By Andrew Hood
Laurent Jalabert took his Tour de France form straight into Spain and outfoxed three Italians to win the Clasica San Sebastian on Saturday. Jalabert, a winner of two stages and the best climber’s jersey in the 2001 Tour de France, edged Francesco Casagrande (Fassa Bortolo), Davide Rebellin (Liquigas) and Wladimir Belli (Fassa Bortolo) to win the first World Cup victory for his Danish CSC-Tiscali team.
“I was worried when you have three Italians, two on the same team, I thought the only way I could win is if I had the strongest legs,” said Jalabert, who won in 5 hours, 17 minutes, 54 seconds. “I didn’t have a lot of expectations for this race, but as the race progressed, I felt better.”
Jalabert made the decisive attack on the lower flanks of the Alto de Jaizkibel, the category-one climb 36 kilometers from the finish in San Sebastian. Casagrande, Belli and Rebellin followed and the quartet topped the climb with a 50-second margin on the lead chase group.
The break held the lead over the Alto de Gurutze, a category-three climb new to the course this year with 13 kms to go. Jalabert came off Belli’s wheel in the final sprint to win.
“It was a bad situation for me with the tactics into the finish, but I stayed calm. It was an instinctive victory for me,” said Jalabert, who said he wouldn’t be racing in the Tour of Spain in September.
Dutch rider Erik Dekker (Rabobank) widened his overall lead in the 10-race World Cup series after finishing ninth despite flatting at the base of the hardest climb in the 227-km (135-mile) race through Spain’s Basque Country.
“If you asked me if I flatted in the first 500 meters of the climb, I would turn around and go home, but when you are wearing the leader’s jersey, you have to fight on,” said Dekker, a winner here last year.
Dekker punctured his front tire at the base of Jaizkibel just before Jalabert and Casagrande were making the winning move.
“I was attacking at that moment I got the flat,” said Dekker, who traded wheels with teammate Maarten Den Bakker and fought hard to limit his losses. “I think today I was strong enough to have followed Jalabert. I have to be happy with the ninth place considering the circumstances of the race.”
Thousands of cheering Basque fans lined the course as a warm Iberian sun beat down on the 195 riders from 25 teams. Early in the race, Matthew White of the U.S. Postal Service team was part of a breakaway that built up a 4-minute lead at the 100-km mark. Liquigas, Mapei, ibanesto.com and Euskatel led the chase to bring them back.
Two other breaks failed as the lead group came to the base of the Jaizkibel climb. About two dozen riders followed Jalabert’s acceleration, including U.S. Postal’s Levy Leipheimer.
“Jalabert attacked at the steepest part of the climb. I tried to hang on. If I could have held on for another kilometer or two, I think I could have had a chance because I was feeling strong,” Leipheimer said, who finished 43rd, 34 seconds back in the lead group of 52 riders. “I have to be happy because with Jalabert and Casagrande, that’s pretty strong company.”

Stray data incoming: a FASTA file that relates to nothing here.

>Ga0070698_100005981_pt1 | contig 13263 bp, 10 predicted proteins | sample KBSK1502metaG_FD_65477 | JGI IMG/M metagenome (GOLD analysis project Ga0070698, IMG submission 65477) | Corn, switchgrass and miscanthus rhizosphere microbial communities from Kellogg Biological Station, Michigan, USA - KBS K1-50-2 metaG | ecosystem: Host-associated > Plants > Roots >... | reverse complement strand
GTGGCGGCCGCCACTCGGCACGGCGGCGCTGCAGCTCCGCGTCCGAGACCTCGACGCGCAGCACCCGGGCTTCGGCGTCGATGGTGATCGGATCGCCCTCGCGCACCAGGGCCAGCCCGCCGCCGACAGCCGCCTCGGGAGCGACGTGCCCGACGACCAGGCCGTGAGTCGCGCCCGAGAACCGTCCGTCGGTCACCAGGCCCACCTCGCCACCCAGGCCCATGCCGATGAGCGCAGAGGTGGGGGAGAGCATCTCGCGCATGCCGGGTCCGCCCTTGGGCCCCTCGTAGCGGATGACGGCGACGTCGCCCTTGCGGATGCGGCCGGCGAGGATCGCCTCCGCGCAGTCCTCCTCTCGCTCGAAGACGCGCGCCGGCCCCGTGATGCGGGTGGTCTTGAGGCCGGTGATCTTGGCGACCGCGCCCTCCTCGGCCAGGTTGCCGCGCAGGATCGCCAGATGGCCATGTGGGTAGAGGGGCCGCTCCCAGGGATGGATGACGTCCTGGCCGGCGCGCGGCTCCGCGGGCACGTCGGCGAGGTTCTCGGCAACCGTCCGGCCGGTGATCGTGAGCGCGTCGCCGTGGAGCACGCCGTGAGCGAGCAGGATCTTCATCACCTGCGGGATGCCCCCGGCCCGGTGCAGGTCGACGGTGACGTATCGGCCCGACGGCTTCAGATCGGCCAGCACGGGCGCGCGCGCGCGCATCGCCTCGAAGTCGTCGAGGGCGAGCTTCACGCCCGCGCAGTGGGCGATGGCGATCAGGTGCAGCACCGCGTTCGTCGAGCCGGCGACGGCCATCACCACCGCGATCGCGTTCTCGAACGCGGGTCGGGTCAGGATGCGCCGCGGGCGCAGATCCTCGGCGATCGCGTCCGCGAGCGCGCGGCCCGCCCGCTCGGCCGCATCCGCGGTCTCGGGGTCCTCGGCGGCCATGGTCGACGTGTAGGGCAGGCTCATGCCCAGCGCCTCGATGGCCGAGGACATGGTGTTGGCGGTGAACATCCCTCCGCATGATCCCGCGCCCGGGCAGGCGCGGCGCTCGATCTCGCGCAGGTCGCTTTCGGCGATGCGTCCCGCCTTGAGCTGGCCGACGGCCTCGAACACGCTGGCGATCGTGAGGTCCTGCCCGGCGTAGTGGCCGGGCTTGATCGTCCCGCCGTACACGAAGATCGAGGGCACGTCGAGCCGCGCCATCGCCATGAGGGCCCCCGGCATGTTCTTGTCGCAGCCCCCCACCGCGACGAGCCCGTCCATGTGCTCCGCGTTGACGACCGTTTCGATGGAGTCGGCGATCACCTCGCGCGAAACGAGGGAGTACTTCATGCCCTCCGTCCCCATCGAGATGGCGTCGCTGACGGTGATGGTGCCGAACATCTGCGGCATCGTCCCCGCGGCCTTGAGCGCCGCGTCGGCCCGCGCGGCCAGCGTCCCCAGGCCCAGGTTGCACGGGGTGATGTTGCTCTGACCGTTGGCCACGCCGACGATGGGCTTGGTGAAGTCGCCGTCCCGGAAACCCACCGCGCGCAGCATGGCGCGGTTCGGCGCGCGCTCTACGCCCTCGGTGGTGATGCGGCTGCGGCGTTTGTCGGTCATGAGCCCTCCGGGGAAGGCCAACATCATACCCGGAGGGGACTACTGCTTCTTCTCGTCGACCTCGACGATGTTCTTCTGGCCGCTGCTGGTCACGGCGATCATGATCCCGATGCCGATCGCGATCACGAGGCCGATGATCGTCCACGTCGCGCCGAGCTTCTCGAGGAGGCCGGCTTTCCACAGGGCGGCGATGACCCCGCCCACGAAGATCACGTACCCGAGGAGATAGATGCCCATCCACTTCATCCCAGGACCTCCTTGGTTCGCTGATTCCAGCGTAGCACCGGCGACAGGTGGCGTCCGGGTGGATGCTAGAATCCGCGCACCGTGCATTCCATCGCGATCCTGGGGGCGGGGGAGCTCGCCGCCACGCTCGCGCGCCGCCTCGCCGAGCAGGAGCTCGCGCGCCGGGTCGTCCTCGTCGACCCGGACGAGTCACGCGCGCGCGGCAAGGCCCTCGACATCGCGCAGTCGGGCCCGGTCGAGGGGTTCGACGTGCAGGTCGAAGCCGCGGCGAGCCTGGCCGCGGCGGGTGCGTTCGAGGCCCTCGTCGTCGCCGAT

Jalabert and Casagrande set the pace and only Belli and Rebellin could stay on their wheels.
>> Armstrong skips San Sebastian, will miss Vuelta
Three-time Tour de France champion Lance Armstrong did not race in Saturday’s Clasica San Sebastian and will not compete in the Vuelta a Espana in September, said U.S. Postal Service director Johan Bruyneel. “Lance stayed a little longer in the United States. He had more commitments than he thought. He was riding his bike every day, but the training didn’t go as well as he thought,” Bruyneel said. “He cannot come here just to start. It’s better than he comes back to Europe and train for 12 days to get ready for Burgos.”
Bruyneel confirmed that Armstrong will also skip the Vuelta. Instead, Armstrong will compete in the Tour of Burgos, Aug. 20-24 in northern Spain, the Zurich World Cup race on Aug. 28 and the San Francisco race in early September.
Armstrong will not be competing in the world championships in October, Bruyneel said.
Armstrong also loses his World Cup points he earned by finishing second in the Amstel Gold race in April. The UCI requires that racers compete in at least six of the 10 World Cup events for points to count for the final standings. Clasica winner Laurent Jalabert’s points won’t count either because this was the first World Cup race for the French rider this year.
Clasica San Sebastian, Spain, Aug. 11;
1. Laurent Jalabert (F), CSC-Tiscali, 5:17:54 (42.844 kph); 2. Francesco Casagrande (I), Fassa Bortolo, same time; 3. Davide Rebellin (I), Liquigas, s.t.; 4. Wladimir Belli (I), Fassa Bortolo, s.t.; 5. Serge Baguet (B), Lotto, at 0:26; 6. Stefano Garzelli (I), Mapei, at 0:34; 7. Piotr Wadecki (P), Domo, s.t.; 8. Andrea Ferrigato (I), Alessio, s.t.; 9. Erik Dekker (Nl), Rabobank, s.t.; 10. Javier Pascual Llorente (Sp), Kelme, s.t.; ;
19. Bobby Julich, Credit Agricole, s.t.; 43. Levy Leipheimer, U.S. Postal Service, s.t.; 73. George Hincapie, U.S. Postal Service, at 6:49; 128. Justin Spinelli, Saeco, at 13:29;;
195 starters, 6 finished beyond the time limit; 39 abandoned, including Chann McRae, Mercury, David Zabriskie, U.S. Postal Service;;
World Cup standings through six events:;
1. Erik Dekker (Nl), Rabobank, 219 points; 2. Davide Rebellin (I), Liquigas, 144; 3. Gianluca Bortolami (I), Tacconi Sport, 131; 4. Oscar Carmenzind (Swi), Lampre-Daikin,126; 5. Johan Museeuw (B), Domo, 116; 6. Romans Vainstains (Lat), Domo, 116; 7. Francesco Casagrande (I), Fassa Bortolo, 113; 8. Servais Knaven (Nl), Domo, 101; 9. Erik Zabel (G), Telekom, 100; 10. Serge Baguet (B), Lotto, 90.